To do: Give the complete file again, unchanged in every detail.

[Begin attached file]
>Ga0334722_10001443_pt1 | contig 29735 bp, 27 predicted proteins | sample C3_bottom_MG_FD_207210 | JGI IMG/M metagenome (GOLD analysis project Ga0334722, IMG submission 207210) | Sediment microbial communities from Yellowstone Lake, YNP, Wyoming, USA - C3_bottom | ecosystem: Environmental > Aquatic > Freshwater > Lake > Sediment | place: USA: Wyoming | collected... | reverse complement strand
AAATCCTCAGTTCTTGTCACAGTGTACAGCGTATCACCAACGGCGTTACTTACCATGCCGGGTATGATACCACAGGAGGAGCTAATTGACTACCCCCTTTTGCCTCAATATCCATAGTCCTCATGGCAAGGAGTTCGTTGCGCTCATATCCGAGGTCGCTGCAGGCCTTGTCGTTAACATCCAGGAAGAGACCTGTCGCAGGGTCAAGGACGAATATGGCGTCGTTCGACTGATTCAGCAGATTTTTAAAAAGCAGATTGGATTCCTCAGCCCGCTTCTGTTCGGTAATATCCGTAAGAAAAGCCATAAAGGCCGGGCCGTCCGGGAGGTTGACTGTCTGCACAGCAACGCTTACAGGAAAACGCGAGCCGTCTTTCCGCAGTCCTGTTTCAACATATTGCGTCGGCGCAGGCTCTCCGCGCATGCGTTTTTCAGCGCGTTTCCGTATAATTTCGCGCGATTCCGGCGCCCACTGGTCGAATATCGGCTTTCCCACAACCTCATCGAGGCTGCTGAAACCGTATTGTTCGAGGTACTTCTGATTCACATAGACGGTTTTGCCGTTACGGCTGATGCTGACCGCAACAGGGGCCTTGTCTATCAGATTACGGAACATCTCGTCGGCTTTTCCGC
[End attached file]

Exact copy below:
>Ga0334722_10001443_pt1 | contig 29735 bp, 27 predicted proteins | sample C3_bottom_MG_FD_207210 | JGI IMG/M metagenome (GOLD analysis project Ga0334722, IMG submission 207210) | Sediment microbial communities from Yellowstone Lake, YNP, Wyoming, USA - C3_bottom | ecosystem: Environmental > Aquatic > Freshwater > Lake > Sediment | place: USA: Wyoming | collected... | reverse complement strand
AAATCCTCAGTTCTTGTCACAGTGTACAGCGTATCACCAACGGCGTTACTTACCATGCCGGGTATGATACCACAGGAGGAGCTAATTGACTACCCCCTTTTGCCTCAATATCCATAGTCCTCATGGCAAGGAGTTCGTTGCGCTCATATCCGAGGTCGCTGCAGGCCTTGTCGTTAACATCCAGGAAGAGACCTGTCGCAGGGTCAAGGACGAATATGGCGTCGTTCGACTGATTCAGCAGATTTTTAAAAAGCAGATTGGATTCCTCAGCCCGCTTCTGTTCGGTAATATCCGTAAGAAAAGCCATAAAGGCCGGGCCGTCCGGGAGGTTGACTGTCTGCACAGCAACGCTTACAGGAAAACGCGAGCCGTCTTTCCGCAGTCCTGTTTCAACATATTGCGTCGGCGCAGGCTCTCCGCGCATGCGTTTTTCAGCGCGTTTCCGTATAATTTCGCGCGATTCCGGCGCCCACTGGTCGAATATCGGCTTTCCCACAACCTCATCGAGGCTGCTGAAACCGTATTGTTCGAGGTACTTCTGATTCACATAGACGGTTTTGCCGTTACGGCTGATGCTGACCGCAACAGGGGCCTTGTCTATCAGATTACGGAACATCTCGTCGGCTTTTCCGC